• http://whilewestillhavetime.blogspot.com John Hamilton

    I don’t have any interest in fashion, but am listening to this interview because what other people do with their lives informs mine. Diane von Fürstenberg played the hand she was dealt, and with great success. She has done a worthy thing with her empowerment project.

    What I found annoying about this interview was Tom Ashbrook’s patronizing, toungue-in-cheek attitude, as if the subject matter and the subject are somehow beneath his dignity. Maybe it’s par for the course for interviewers to interrupt guests, but his interruptions were intrusive, breaking in when she was saying something pertinent. His questions, by contrast, were condescending and not-so-pertinent, more about him and his ego than moving the subject along.

    Before listening to this program I tuned in to Terry Gross’s interview with an “alternative” rock band, the Black Keys. She treated them with respect, and had fun with them. Their music was not the kind I enjoy, but they proved to be smart, funny, talented, and genuine. I wonder how well this would be revealed in an interview with Tom Ashbrook. Of course, they are male, so maybe he would do better than on tonight’s offering. Maybe they are even bigger than he is.

    Spare me.

  • http://iheartsecretsociety.blogspot.com Faith Cummings, Brooklyn NY

    Of course fashion empowers woman. Fashion is a way for a woman to choose how to express themselves. When you choose what to wear you decide what you want to say to the world. Each time a woman makes this choice she is empowered.

  • http://iheartsecretsociety.blogspot.com Faith Cummings, Brooklyn NY

    p.s. And for the record…I did find it patronizing for him to ask a fashion designer if she was empowering woman solely through the clothes she creates. The nature of the question felt like he was thinking “As if that could be possible.” Of course she thinks she empowers women–she’s woman’s a fashion designer, why else would she do it?!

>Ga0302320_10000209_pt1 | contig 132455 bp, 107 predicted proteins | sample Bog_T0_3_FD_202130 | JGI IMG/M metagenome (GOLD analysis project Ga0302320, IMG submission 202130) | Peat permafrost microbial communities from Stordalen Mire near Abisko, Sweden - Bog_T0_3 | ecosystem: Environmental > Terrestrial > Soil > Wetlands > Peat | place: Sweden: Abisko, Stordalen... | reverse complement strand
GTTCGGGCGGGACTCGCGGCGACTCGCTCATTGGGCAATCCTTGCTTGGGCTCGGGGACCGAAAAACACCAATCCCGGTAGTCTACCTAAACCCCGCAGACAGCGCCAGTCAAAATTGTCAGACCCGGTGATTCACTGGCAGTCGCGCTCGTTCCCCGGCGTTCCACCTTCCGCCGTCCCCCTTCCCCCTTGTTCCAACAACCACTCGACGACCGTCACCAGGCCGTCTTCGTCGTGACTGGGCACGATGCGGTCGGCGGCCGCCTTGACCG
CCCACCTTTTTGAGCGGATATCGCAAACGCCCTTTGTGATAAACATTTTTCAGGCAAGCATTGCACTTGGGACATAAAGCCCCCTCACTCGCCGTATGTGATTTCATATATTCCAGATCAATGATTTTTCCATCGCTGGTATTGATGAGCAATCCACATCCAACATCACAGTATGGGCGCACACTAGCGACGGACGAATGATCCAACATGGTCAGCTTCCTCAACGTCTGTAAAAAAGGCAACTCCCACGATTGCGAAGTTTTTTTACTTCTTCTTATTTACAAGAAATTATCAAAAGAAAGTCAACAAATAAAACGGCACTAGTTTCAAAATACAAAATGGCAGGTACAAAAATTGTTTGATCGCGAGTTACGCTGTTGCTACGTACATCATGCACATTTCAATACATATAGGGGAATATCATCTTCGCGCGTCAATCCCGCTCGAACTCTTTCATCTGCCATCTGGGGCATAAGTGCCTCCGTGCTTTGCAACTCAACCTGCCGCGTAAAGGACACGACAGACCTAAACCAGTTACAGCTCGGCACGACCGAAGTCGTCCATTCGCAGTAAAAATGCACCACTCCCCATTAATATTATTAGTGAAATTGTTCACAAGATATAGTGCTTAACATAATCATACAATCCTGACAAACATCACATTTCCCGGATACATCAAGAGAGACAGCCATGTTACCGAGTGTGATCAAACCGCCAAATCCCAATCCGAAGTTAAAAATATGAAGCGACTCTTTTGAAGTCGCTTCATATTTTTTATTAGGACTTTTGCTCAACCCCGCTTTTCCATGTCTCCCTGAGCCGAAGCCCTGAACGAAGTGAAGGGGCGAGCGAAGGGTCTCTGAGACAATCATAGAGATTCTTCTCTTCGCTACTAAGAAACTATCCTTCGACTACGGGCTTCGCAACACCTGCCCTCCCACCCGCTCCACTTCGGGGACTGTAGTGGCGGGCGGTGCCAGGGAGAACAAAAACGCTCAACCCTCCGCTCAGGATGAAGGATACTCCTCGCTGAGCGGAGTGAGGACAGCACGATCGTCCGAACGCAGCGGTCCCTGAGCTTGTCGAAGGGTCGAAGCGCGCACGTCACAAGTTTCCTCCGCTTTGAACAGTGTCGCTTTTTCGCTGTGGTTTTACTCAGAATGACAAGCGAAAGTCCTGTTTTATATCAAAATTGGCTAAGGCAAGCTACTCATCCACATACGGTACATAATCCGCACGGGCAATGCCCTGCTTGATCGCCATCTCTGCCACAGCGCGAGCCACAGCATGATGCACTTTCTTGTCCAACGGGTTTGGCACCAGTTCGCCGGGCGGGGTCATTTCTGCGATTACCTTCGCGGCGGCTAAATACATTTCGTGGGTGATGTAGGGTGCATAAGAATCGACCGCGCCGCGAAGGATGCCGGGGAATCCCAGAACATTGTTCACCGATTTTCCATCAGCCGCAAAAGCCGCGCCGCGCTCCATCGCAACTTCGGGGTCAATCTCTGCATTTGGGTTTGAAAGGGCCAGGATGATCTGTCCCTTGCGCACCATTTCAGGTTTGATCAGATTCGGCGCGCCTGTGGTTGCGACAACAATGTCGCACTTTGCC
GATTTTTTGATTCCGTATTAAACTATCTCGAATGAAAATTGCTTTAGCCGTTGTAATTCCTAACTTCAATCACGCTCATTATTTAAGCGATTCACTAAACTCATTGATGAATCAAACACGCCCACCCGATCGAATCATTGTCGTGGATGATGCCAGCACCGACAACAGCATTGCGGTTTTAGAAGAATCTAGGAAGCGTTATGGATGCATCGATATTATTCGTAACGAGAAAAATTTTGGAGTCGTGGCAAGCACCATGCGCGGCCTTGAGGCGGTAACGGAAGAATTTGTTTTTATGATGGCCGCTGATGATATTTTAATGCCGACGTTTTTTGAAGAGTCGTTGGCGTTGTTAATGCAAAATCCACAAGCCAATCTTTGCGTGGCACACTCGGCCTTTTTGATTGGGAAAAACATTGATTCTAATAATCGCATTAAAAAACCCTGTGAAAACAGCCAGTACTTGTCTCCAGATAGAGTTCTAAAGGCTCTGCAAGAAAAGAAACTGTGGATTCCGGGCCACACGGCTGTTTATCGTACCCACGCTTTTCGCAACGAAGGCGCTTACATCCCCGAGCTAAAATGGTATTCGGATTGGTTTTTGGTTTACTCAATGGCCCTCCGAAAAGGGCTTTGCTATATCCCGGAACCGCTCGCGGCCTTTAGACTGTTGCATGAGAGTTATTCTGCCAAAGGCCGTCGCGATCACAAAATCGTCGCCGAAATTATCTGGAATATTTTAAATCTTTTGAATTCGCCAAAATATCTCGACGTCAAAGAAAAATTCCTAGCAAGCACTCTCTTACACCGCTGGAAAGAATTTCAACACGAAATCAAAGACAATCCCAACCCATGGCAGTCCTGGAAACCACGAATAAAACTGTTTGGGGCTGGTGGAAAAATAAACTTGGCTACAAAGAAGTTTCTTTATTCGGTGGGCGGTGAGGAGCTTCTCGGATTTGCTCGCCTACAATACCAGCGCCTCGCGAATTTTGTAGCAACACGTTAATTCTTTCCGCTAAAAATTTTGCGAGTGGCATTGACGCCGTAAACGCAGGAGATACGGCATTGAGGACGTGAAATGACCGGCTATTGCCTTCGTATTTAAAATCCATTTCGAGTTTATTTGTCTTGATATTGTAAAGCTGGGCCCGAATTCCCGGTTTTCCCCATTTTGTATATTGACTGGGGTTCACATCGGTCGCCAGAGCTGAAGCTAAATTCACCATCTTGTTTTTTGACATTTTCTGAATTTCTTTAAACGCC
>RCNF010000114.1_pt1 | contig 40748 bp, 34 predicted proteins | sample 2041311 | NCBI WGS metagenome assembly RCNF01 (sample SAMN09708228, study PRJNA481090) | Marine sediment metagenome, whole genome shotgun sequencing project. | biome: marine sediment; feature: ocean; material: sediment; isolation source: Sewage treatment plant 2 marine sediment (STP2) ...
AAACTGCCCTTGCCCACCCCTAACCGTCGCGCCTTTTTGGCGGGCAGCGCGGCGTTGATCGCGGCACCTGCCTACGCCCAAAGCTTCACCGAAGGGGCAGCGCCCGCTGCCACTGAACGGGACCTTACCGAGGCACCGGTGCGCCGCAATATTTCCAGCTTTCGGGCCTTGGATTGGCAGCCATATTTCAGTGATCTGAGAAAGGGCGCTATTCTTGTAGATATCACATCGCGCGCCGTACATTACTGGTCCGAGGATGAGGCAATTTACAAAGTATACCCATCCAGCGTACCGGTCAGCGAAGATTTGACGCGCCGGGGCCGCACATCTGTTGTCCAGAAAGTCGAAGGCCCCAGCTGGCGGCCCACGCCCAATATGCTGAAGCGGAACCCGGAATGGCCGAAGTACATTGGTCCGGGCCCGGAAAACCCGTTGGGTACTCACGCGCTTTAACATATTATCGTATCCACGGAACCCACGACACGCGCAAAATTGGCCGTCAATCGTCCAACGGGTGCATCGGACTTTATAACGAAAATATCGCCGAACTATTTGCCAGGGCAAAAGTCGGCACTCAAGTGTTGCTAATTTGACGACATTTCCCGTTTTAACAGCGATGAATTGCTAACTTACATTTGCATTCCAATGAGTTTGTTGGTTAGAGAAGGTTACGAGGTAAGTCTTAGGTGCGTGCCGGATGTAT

• JaMu, San Jose

    Not nearly as empowered as she would be if she was aware enough to see through the whole farce.

  • http://www.bookofzo.blogspot.com Joshua Hendrickson, Talent OR

    If you put one electron microscope inside another electron microscope, you still couldn’t detect my interest in fashion.

    You could, however, detect my interest in self-serving upper class narcissists.

    So this turned out to be an interesting show anyway.

  • JaMu

    joan wrote: zeno
    what a boring person you must be . If it was up to you, we would all be wearing potato sacks .live a little, give a little .you only live once

    I personally find zeno’s posts consistently to be of the highest calibre. They are amusing and indicative of a more complex and enlightened view without being overbearing like some people at this spot (the emphasis on at). Ok I admit it I sort of like him too. Anyhow I consider Zeno a colorful, and delightful poster here, and I always benefit at least in humor, but usually from the depth of thought in his posts.

    Sorry but I think it is people who have to dress up in a certain way who be the boring ones. I am especially amused by the teenagers who all dress alike to revolt.

  • Caitlin, Cambridge, MA